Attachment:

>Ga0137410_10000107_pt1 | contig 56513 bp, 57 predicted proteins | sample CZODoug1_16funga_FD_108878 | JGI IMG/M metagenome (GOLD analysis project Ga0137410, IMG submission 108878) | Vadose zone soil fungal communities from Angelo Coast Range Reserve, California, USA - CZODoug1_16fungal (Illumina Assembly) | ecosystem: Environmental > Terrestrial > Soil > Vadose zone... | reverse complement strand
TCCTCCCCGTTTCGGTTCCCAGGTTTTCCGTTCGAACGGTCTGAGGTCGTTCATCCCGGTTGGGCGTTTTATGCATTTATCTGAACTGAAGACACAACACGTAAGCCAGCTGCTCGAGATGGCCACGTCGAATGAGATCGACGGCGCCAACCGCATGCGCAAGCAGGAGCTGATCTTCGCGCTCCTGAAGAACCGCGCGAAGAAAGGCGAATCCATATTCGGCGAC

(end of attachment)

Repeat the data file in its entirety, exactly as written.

>Ga0137410_10000107_pt1 | contig 56513 bp, 57 predicted proteins | sample CZODoug1_16funga_FD_108878 | JGI IMG/M metagenome (GOLD analysis project Ga0137410, IMG submission 108878) | Vadose zone soil fungal communities from Angelo Coast Range Reserve, California, USA - CZODoug1_16fungal (Illumina Assembly) | ecosystem: Environmental > Terrestrial > Soil > Vadose zone... | reverse complement strand
TCCTCCCCGTTTCGGTTCCCAGGTTTTCCGTTCGAACGGTCTGAGGTCGTTCATCCCGGTTGGGCGTTTTATGCATTTATCTGAACTGAAGACACAACACGTAAGCCAGCTGCTCGAGATGGCCACGTCGAATGAGATCGACGGCGCCAACCGCATGCGCAAGCAGGAGCTGATCTTCGCGCTCCTGAAGAACCGCGCGAAGAAAGGCGAATCCATATTCGGCGAC